Taras Gaidukevych, 4, recounted nightmares of Russian tanks driving up to his house and opening fire, showering his mother with debris. For many in Ukraine, even dreams were no refuge as the war continued.

Emil Duck for The New York Times

Taras and his mother were in the basement of their house, where they had been hiding from the air raid that morning. It was sad to see how, after a year of war, it was always present, both during the day in the form of air raid warnings and in their dreams at night, - says Emil Dack.


Medics treat a Ukrainian soldier with a shrapnel wound on the front line. The battle for the town, which was later captured by Russia, was one of the bloodiest of the war.

Tyler Hicks for The New York Times


The smoldering remains of Bakhmut a few days before Russia claimed victory there. It took the Kremlin almost a year to capture the city. It cost thousands of soldiers' lives.

Tyler Hicks for The New York Times

Despite the fact that I had seen military photos of devastated Bakhmut, it was when I flew a drone and flew to the edge of the city, seeing everything in person, that it really stuck in my memory. How much the city was destroyed and how many lives were lost in the process. It was very shocking for me personally, - said Tyler Hicks.


The funeral of Ukrainian soldier Dmytro Konobas, who was killed in action in the Luhansk region.

Nicole Tang for The New York Times


Ukrainian soldiers rest inside a destroyed building on the outskirts of this recently liberated but devastated village. It is one of seven that Ukraine recaptured during the first week and a half of its counteroffensive against Russia.

David Guttenfelder for The New York Times

It was a quiet moment for these soldiers surrounded by ruins who had been through hell. What you don't see is how noisy it was outside-the sound of the airplanes flying low and the shooting. It was interesting, the contrast with this calming moment when you liberated the next town, survived and were sitting in what was left of that bridgehead, - David Guttenfelder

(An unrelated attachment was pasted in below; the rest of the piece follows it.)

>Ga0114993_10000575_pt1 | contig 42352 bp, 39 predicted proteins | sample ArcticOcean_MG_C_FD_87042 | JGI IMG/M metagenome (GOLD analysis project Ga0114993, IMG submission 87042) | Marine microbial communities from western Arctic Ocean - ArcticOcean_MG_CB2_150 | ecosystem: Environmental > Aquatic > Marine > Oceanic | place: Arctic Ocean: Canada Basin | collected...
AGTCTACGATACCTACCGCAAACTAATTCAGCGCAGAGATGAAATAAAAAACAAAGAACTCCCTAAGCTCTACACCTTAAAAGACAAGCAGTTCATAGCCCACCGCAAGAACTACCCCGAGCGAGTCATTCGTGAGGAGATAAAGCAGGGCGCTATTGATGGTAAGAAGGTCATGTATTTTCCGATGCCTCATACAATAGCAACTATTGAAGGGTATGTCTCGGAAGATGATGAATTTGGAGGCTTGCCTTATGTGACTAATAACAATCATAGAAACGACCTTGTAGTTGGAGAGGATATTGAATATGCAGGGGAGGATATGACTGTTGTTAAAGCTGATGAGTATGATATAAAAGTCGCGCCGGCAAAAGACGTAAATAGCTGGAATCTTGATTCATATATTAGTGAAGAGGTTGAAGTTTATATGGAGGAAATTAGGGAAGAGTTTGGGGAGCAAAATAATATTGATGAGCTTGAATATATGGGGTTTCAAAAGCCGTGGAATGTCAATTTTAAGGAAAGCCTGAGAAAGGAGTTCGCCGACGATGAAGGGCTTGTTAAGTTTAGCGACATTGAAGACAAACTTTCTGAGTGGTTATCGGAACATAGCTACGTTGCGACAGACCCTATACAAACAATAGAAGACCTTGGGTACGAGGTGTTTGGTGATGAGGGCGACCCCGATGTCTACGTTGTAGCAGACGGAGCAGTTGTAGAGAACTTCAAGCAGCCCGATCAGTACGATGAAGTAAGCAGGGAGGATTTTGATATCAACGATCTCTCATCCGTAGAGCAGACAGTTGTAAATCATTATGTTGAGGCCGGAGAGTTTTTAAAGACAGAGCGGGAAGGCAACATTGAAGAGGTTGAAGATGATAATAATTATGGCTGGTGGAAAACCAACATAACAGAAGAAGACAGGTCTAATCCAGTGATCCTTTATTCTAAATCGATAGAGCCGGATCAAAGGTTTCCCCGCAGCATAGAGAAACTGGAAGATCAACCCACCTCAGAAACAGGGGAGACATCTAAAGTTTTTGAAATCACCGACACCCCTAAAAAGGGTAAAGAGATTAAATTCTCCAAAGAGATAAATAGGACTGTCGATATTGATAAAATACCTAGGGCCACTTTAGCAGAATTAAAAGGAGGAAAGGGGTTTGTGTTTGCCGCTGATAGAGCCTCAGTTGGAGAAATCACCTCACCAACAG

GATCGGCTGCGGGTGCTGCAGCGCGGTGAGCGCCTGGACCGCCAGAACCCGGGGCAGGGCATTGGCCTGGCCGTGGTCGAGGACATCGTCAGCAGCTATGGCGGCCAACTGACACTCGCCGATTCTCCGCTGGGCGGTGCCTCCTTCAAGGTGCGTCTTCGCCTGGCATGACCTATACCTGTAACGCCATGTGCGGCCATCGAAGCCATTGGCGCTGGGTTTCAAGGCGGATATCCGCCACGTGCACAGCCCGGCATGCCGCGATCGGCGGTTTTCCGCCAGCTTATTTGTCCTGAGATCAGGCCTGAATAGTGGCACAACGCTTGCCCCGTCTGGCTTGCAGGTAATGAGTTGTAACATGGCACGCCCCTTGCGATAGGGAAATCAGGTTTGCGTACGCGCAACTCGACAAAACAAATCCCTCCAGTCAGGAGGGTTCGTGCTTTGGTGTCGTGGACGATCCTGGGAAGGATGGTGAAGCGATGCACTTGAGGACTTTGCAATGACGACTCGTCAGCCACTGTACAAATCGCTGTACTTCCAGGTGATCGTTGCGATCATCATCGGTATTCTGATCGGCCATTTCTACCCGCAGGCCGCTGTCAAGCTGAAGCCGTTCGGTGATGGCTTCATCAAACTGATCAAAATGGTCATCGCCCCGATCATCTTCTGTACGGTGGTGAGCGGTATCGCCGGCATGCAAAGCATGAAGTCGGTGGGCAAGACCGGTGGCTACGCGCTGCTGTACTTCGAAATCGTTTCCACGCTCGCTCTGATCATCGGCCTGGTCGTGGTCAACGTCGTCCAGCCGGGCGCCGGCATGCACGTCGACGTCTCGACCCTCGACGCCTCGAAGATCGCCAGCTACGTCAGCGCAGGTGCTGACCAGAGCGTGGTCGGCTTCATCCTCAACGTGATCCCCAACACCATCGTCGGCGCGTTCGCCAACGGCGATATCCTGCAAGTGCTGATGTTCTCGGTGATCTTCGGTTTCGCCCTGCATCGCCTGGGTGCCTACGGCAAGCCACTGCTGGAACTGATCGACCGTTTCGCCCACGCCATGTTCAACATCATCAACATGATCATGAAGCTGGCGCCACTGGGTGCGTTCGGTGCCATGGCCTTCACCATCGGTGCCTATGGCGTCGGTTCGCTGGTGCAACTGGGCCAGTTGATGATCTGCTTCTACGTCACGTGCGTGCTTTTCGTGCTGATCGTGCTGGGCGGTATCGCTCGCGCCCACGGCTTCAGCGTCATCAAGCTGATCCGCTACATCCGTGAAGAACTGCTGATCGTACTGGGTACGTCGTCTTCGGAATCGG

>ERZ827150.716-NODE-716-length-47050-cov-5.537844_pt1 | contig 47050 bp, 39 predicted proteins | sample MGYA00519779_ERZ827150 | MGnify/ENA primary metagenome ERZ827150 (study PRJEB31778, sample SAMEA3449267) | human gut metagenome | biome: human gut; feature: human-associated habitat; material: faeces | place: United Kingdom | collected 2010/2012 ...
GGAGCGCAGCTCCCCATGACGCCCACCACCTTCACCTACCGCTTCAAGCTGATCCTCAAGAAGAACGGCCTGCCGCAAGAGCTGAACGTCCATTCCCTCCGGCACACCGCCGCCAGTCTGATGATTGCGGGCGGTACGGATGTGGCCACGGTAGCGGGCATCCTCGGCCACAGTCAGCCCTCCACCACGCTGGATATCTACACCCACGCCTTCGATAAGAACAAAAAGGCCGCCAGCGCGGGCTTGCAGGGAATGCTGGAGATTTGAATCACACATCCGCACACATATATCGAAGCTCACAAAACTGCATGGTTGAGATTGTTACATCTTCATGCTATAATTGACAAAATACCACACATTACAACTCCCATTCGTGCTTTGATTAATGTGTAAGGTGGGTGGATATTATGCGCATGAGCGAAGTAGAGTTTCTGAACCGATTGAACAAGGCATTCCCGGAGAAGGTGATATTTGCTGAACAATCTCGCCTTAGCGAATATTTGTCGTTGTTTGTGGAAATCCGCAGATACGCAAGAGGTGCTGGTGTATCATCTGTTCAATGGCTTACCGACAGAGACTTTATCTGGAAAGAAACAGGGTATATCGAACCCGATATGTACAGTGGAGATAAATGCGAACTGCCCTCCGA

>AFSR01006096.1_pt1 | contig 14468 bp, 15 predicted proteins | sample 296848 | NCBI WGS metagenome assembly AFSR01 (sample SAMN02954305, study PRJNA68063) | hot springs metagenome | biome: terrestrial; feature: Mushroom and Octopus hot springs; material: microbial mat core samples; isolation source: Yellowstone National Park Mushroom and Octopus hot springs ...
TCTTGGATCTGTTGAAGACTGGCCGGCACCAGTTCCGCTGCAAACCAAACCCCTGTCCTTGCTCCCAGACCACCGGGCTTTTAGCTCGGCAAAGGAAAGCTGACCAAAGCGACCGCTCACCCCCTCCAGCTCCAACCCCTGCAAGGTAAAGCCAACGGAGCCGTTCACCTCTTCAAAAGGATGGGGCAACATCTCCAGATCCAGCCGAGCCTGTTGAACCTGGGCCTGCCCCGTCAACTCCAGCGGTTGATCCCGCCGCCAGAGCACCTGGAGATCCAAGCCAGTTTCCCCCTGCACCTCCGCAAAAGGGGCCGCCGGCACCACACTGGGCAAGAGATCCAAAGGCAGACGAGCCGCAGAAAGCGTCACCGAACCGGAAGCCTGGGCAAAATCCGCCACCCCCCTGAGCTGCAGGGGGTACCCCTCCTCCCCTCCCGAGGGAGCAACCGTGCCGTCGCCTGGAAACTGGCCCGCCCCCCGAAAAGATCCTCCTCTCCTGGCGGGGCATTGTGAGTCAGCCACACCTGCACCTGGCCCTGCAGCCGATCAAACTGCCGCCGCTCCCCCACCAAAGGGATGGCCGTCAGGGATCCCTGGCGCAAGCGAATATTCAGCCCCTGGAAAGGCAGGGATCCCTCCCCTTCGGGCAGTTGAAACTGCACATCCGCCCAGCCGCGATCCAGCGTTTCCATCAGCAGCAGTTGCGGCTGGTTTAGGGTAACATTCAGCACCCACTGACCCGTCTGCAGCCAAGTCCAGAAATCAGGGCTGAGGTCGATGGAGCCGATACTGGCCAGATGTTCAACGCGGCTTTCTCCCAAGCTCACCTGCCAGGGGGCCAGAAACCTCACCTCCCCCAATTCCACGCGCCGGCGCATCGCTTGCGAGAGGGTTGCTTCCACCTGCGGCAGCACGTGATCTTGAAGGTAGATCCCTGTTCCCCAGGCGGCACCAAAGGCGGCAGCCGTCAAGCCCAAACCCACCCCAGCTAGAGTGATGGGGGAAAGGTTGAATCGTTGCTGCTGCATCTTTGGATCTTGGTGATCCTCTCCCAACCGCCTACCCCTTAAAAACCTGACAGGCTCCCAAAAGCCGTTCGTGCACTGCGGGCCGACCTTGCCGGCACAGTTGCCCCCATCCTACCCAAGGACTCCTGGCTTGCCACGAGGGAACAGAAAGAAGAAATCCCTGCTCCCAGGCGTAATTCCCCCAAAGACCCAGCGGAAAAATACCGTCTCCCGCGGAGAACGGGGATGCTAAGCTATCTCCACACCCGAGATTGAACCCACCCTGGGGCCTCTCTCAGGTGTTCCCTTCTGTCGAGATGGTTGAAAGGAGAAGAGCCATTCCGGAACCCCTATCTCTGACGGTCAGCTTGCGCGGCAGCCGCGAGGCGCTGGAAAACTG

Young patients of the Okhmatdyt children's hospital with painted faces gathered in a shelter. According to the United Nations, at least 535 children have been killed and 1,000 more wounded so far in the war.

Nicole Tang for The New York Times

The girls were having their faces painted as part of an event to mark International Children's Day organized by hospital staff. Kyiv has experienced days of Russian attacks on the city. The staff hoped to put smiles on the faces of their current and former patients by organizing games with music and mascots to keep the children entertained, - Nicole Tang.


A flooded area after Russian troops destroyed the dam of the Kakhovka hydroelectric power station. The disaster has forced thousands of people to flee one of the world's largest reservoirs, which was vital for irrigating farmland considered the breadbasket of Europe.

Mauricio Lima for The New York Times


The body of a Russian soldier in the Zaporizhzhia region, where Ukraine has been counter-attacking. In two months, Ukrainian troops have advanced less than 10 miles of the region's 100-mile front.

Tyler Hicks for The New York Times

I saw what I initially thought was just a uniform that had been thrown away on the road, but when I looked closer I realized it was a body. No effort had been made to move the body. It had been trampled on so many times that the body had become part of the road. - Tyler Hicks


The Ukrainian military was preparing to launch a reconnaissance drone over the occupied territory of the Russian Federation in search of heavy weapons and air defense systems. In a counteroffensive that has often relied on Ukraine's small advantages, including a fleet of inexpensive drones.

Lynsey Addario for The New York Times

When we approached the team of fighters, they were hiding in the bushes. We could hear Russian drones flying overhead, and it was terrifying. Most of the war is now fought by drones. You can't do anything, you just hope you're hiding well enough. A soldier released a drone and we ran back into the bushes, - Lynsey Addario.


Children participate in light therapy during Hanukkah celebrations at the Halom Jewish Community Center.

Brendan Hoffman for The New York Times